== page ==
Japan issues arrest warrant for Carole Ghosn. A friend calls it intimidation
Posted January 7, 2020 7:13 a.m. EST
Updated January 7, 2020 10:39 a.m. EST
CNN — Japanese prosecutors have issued an arrest warrant for Carole Ghosn — the latest twist in the dramatic saga involving her husband, former auto executive and now international fugitive Carlos Ghosn.
Authorities obtained the warrant against Carole Ghosn for allegedly giving false testimony during a court hearing last April, according to a statement from the Tokyo prosecutor's office on Tuesday.
Carole Ghosn is in Lebanon with her husband, according to CNN affiliate TV Asahi. He has denied reports that his family members were involved in helping him flee from Tokyo last week.
A friend of the family said Carole Ghosn had never been arrested or charged, and accused Japanese authorities of "trying to intimidate an innocent woman."
"Let's remember that the last time Mr. Ghosn was released and wanted to give his side of the story, he was rearrested the day after. We are again one day away from Mr. Ghosn speaking out and we are seeing the same threats," the friend added.
Ghosn is widely expected to hold a press conference in Beirut on Wednesday.
Japanese authorities have been scrambling to contain the fallout from Ghosn's audacious escape and figure out how he pulled it off in the first place.
On Sunday, Justice Minister Masako Mori said Ghosn had left the country "illegally by unjust methods," and she ordered Japan's immigration department to "further tighten" rules for leaving the country "so that the same situation won't be repeated."
Japan's ambassador to Lebanon, Takeshi Okubo, raised Ghosn's case with Lebanese President Michel Aoun on Tuesday. Aoun said the Lebanese government had no involvement in the incident and pledged "unstinting cooperation" to Japan, the Japanese ambassador said in a statement.
Ghosn was arrested in November 2018 and has since faced a litany of charges, including allegations that he understated his income for years and funneled millions of dollars of Nissan money to a car dealership that he controlled. The arrest led to his ouster from atop Nissan and its automotive alliance with Renault and Mitsubishi Motors.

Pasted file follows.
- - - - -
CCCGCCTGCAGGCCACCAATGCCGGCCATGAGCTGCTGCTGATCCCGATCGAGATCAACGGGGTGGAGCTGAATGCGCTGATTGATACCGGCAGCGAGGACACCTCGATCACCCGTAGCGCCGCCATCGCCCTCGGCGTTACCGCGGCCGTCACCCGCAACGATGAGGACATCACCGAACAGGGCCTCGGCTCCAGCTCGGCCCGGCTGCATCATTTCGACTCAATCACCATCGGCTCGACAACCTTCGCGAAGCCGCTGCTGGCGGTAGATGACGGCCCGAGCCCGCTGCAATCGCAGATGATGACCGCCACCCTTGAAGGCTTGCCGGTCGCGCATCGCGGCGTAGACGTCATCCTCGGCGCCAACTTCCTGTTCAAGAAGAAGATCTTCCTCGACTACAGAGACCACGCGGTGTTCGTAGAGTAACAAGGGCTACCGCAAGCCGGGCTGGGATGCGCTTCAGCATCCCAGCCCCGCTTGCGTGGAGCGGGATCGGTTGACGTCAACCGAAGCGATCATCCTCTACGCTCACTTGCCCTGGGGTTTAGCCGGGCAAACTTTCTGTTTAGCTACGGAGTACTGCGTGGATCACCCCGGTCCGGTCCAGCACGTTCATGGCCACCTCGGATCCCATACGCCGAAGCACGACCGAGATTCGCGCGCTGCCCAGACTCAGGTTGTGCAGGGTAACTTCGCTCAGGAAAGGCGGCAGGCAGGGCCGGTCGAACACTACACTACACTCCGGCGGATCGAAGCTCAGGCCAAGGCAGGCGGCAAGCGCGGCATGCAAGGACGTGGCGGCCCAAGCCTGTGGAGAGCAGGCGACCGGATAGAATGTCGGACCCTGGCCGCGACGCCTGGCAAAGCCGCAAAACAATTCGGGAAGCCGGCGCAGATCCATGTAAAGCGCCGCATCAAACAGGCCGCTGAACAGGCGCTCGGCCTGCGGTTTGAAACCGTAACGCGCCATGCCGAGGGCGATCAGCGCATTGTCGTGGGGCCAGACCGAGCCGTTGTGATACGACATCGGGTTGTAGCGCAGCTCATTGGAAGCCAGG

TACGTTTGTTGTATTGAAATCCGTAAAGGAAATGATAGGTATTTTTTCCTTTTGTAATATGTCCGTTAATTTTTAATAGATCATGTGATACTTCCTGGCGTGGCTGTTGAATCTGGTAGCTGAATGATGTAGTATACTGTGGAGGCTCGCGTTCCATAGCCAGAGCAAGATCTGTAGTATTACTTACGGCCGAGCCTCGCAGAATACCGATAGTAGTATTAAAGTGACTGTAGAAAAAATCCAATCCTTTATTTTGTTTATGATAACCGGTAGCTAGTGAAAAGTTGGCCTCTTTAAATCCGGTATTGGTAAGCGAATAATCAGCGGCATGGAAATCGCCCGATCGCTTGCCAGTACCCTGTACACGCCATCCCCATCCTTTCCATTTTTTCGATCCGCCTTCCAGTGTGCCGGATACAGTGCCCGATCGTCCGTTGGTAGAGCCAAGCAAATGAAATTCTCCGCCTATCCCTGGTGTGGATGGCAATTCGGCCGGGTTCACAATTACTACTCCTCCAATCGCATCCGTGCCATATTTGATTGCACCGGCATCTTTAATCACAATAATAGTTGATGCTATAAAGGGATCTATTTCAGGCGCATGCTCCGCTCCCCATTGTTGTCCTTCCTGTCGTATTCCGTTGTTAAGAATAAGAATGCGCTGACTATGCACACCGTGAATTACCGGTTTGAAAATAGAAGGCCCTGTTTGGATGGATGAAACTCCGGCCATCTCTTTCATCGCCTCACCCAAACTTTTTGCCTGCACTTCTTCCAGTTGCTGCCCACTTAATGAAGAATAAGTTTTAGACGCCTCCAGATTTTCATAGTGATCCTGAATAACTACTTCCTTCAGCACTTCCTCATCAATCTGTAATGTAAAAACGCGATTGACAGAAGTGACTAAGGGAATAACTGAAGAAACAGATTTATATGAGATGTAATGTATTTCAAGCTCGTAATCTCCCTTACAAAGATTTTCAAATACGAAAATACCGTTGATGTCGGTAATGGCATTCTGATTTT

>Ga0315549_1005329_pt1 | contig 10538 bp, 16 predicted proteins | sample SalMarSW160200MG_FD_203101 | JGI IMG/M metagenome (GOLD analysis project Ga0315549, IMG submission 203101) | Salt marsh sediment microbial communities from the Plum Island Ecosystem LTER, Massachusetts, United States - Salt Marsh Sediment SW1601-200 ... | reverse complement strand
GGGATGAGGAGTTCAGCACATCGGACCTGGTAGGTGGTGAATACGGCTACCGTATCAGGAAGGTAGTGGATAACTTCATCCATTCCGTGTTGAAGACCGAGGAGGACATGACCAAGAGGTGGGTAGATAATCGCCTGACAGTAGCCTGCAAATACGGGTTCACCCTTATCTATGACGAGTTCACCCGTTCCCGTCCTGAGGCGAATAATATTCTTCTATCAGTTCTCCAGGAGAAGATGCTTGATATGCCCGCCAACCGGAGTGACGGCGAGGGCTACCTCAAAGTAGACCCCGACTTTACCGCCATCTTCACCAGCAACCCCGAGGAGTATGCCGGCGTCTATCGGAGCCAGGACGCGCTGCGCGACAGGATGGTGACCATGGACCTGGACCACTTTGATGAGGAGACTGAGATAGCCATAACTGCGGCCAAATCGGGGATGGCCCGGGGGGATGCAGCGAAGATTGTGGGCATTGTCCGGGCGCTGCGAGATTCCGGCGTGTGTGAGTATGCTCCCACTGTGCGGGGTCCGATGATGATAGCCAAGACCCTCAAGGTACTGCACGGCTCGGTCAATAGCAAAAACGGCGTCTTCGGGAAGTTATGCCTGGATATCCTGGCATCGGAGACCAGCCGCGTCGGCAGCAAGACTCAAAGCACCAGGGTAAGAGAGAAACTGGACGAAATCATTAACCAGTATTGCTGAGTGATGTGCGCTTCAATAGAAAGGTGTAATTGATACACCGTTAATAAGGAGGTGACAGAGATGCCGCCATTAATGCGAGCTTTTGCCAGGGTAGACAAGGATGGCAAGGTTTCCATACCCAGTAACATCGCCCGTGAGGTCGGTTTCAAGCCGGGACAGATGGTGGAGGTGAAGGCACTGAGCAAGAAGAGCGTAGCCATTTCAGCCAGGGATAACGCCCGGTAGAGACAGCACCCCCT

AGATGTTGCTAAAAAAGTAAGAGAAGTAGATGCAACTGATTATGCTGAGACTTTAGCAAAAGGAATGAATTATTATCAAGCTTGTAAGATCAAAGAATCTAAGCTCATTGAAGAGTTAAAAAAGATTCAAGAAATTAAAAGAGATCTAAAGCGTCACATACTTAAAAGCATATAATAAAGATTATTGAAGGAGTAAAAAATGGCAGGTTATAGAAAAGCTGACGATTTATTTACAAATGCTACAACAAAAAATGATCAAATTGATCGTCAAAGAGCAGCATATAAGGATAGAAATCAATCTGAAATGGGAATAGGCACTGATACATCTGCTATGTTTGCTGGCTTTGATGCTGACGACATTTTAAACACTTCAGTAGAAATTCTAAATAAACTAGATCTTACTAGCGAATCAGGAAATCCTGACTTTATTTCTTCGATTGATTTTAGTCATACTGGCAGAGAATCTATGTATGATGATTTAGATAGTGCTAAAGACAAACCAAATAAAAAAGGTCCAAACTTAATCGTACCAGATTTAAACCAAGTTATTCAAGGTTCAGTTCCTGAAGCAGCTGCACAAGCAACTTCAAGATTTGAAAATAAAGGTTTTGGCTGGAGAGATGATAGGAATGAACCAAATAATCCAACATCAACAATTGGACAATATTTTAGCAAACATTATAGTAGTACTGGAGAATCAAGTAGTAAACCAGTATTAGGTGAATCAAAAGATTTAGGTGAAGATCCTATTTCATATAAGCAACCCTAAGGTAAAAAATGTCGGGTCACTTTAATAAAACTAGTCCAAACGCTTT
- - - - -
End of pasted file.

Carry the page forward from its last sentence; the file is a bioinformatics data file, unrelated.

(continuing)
Ghosn has repeatedly denied the charges, claiming that his arrest was part of a plot to remove him from the business empire he had built.
Before fleeing to Lebanon, the former auto executive had been under strict bail conditions in Tokyo, which included no contact with his wife. On Tuesday, the Tokyo district court said that Ghosn's 1.5 billion ($13.8 million) bail had been forfeited, the highest forfeited sum ever, according to local broadcaster NHK.
Carole Ghosn had for months been blasting Japanese authorities for how they were handling her husband's case, and calling on world leaders such as US President Donald Trump, French President Emmanuel Macron and Brazilian President Jair Bolsonaro to step in.
Ghosn holds French, Brazilian and Lebanese citizenship.
He has already been using his newfound freedom to rail on Japan's criminal court system, which boasts a conviction rate above 99% once suspects are charged. Ghosn said he was held "hostage" by the "rigged" system.
— CNN's Yoko Wakatsuki, Anna-Maja Rappard and Chris Liakos contributed to this report.